Croce: There is much more demand for high-end products in Pittsburgh than there was five years ago. It’s almost like it happened overnight – expansion of East Liberty, development in the Strip District, resurgence of downtown life, and now the North Side / North Shore which is becoming so much of a residential destination because of its proximity to so much. These trends are clearly supported by the growth of the technology sector.

The region’s impact of Carnegie Mellon University cannot be overstated either – this is where world-class talent is developed, and since that talent develops an affinity for the city and an appreciation for its affordability, this is where it wants to stay. We anticipate this will further accelerate the demand for quality housing, so the Pittsburghers will continue to feel new and different.

Has the pandemic changed your investment strategy?

Downtown Pittsburgh.  Image courtesy of Birgo CapitalDowntown Pittsburgh. Image courtesy of Birgo Capital

Croce: We have always focused on stabilized but underutilized housing for workers because we believe that is where we can get the best risk-adjusted returns, and the pandemic has just got us to double our core beliefs. The societal prioritization of affordable housing has been underlined over the past 12 months, and we have to think that this bodes well for long-term demand.

The pandemic has brought to light a number of new risks for income disruption. Hence, we think more critically about the tenant mix and the location of our target acquisitions so that we can play a good defense if we find ourselves in a scenario similar to the future.

We are also very careful with valuation – because current borrowing costs are so low that they are easy to pay and still generate a decent return, however, we are very cautious of long-term changes in interest rates and the effects that will affect the exit Reviews will have an impact. The interest rate environment that triggered the pandemic certainly affects how we think about capital employed. Otherwise things are going as usual for us and we still believe that now is always the best time to buy multi-family homes.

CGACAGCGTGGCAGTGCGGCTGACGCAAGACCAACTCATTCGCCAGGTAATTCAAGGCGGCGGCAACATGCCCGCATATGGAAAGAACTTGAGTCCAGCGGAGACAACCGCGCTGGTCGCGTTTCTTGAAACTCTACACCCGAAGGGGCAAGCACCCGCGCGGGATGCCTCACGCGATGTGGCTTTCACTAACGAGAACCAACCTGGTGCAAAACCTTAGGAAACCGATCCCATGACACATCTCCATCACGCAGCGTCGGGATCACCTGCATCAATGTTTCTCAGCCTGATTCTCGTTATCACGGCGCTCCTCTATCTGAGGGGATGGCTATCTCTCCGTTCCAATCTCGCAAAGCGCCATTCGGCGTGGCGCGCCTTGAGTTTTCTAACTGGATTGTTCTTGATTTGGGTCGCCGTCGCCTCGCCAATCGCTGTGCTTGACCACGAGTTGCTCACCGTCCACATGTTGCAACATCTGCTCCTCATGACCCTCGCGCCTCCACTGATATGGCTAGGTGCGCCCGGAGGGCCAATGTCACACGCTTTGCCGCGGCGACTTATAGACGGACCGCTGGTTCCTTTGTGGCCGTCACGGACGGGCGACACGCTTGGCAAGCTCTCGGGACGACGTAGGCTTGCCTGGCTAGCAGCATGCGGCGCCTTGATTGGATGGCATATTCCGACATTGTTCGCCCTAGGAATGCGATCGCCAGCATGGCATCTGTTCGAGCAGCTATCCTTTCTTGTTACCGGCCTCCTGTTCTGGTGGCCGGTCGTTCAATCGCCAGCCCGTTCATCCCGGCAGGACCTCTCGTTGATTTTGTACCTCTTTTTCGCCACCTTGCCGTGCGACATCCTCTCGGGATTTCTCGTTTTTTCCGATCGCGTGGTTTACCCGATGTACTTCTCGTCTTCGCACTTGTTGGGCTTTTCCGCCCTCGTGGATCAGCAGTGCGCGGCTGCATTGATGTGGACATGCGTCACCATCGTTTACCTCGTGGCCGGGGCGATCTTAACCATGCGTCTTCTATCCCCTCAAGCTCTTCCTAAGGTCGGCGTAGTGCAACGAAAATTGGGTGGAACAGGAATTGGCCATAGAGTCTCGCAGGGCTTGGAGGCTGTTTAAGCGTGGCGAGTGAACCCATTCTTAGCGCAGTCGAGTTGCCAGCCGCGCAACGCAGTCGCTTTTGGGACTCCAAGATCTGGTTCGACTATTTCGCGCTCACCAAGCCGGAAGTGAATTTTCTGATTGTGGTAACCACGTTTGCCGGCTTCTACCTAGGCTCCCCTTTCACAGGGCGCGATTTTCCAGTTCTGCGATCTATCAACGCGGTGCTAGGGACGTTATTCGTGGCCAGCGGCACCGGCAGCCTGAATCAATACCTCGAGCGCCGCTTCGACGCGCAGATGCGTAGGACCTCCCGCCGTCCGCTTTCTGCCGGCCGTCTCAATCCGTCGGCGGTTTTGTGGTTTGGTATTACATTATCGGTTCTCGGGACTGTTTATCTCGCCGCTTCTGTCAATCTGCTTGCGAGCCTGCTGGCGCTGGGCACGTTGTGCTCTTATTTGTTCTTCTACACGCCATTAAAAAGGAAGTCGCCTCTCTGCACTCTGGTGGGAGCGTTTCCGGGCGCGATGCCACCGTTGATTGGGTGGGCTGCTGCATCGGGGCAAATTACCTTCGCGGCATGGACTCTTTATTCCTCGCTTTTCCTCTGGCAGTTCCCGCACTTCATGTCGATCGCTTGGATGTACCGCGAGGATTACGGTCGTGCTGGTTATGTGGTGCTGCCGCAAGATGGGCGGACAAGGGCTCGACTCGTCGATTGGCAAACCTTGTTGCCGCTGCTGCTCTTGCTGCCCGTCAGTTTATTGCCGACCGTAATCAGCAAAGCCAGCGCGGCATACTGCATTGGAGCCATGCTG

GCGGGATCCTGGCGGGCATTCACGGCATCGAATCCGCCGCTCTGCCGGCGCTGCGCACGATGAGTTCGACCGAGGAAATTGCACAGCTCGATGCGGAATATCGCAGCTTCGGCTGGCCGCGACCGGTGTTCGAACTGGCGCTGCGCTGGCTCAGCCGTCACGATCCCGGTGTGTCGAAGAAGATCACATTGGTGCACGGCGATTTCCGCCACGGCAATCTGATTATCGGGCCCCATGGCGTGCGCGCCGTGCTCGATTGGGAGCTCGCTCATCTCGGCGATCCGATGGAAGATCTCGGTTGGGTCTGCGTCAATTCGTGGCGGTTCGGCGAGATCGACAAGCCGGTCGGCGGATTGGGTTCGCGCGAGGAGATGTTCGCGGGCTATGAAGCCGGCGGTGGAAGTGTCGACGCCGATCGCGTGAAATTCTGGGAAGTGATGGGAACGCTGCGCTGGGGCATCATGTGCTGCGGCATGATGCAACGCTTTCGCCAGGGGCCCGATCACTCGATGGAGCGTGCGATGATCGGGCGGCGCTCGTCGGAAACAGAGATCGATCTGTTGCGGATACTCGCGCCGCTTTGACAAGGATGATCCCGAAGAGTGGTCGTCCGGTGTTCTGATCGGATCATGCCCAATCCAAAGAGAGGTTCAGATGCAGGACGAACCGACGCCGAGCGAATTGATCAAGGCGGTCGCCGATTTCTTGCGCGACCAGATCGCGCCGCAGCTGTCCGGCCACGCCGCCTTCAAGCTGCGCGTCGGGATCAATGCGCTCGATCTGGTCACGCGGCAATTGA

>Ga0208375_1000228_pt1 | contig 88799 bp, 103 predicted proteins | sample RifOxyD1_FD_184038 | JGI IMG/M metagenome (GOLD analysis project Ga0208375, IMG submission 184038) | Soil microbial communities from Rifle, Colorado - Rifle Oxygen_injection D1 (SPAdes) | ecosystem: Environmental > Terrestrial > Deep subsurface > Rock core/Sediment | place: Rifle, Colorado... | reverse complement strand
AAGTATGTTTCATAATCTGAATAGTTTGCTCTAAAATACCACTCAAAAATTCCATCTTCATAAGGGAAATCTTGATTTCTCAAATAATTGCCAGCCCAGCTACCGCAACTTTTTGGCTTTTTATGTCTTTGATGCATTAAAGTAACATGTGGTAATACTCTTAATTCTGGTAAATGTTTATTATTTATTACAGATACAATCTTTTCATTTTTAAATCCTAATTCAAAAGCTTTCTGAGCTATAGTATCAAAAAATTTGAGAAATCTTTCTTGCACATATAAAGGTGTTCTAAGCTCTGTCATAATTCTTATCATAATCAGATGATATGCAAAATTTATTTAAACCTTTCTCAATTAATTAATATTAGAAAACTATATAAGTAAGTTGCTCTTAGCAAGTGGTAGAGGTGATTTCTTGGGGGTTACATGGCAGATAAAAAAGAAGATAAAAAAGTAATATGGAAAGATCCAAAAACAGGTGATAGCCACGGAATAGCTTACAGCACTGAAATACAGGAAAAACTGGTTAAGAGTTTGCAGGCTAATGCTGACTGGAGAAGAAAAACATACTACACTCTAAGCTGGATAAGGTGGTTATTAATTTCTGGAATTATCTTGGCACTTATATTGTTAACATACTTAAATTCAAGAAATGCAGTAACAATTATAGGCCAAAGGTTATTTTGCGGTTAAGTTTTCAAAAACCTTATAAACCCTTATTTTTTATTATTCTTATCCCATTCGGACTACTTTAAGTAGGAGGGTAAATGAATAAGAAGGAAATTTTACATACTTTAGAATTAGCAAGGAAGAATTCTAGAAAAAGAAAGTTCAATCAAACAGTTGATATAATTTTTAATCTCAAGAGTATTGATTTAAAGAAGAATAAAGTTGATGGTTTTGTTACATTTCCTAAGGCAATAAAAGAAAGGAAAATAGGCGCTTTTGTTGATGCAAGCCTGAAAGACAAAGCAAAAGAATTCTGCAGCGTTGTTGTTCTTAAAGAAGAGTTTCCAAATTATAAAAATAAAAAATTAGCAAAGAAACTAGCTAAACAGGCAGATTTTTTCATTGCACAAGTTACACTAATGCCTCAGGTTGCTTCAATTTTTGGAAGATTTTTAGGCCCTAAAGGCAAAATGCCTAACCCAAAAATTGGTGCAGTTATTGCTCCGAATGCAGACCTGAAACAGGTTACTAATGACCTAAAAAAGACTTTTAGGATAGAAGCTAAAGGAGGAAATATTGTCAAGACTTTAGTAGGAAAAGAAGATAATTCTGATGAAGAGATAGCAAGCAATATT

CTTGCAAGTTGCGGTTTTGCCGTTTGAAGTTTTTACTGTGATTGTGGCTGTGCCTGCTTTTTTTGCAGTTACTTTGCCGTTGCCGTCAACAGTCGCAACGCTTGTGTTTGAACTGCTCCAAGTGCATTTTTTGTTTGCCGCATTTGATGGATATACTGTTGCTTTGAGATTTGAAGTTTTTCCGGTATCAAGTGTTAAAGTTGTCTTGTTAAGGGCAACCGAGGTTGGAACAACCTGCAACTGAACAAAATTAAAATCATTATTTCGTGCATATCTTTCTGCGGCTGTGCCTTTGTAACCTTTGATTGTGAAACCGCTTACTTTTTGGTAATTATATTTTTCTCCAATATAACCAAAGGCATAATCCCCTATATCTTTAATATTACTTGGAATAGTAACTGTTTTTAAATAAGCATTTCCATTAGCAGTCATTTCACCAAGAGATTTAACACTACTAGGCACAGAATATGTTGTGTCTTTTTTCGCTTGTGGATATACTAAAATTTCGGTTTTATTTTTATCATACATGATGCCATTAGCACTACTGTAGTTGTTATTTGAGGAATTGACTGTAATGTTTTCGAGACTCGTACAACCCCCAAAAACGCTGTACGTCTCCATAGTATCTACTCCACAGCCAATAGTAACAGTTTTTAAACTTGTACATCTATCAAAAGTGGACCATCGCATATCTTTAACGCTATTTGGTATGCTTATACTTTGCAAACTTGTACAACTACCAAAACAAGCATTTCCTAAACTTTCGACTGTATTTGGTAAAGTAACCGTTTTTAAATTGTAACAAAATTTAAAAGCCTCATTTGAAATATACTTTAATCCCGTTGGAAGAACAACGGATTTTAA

Are you planning acquisitions in the first half of 2021?

Croce: Yes, we are closing some deals that we closed in the second half of 2020. There are two acquisitions that we are pretty sure will complete in the first half of the year, and both are on the right track for us: Stabilized housing within 30 minutes of the central business district with very low rents and lots of upside potential. In line with trends, we’re paying a lower cap rate for this type of product than in the past – 6.75 percent – but with interest rates today, we can get a really strong return even with a slightly lower cap rate.

What do you expect for the multi-family industry in Pittsburgh this year?

Croce: It’s always a sellers’ market in Pittsburgh as the trading volume here is unusually low, even if the markets are moving fast overall. In recent years, Pittsburgh has become an extremely competitive acquisition environment, and the buzz of apartment buildings stemming from the pandemic has once again accelerated investor demand for this product.

I therefore assume that prices will continue to rise, cap rates will continue to fall, and new acquisitions will be difficult to come by, especially for unknown buyers. Pittsburgh is a blue-collar relationship city, so I think those who have proven themselves will be able to capitalize on using this track record to win deals.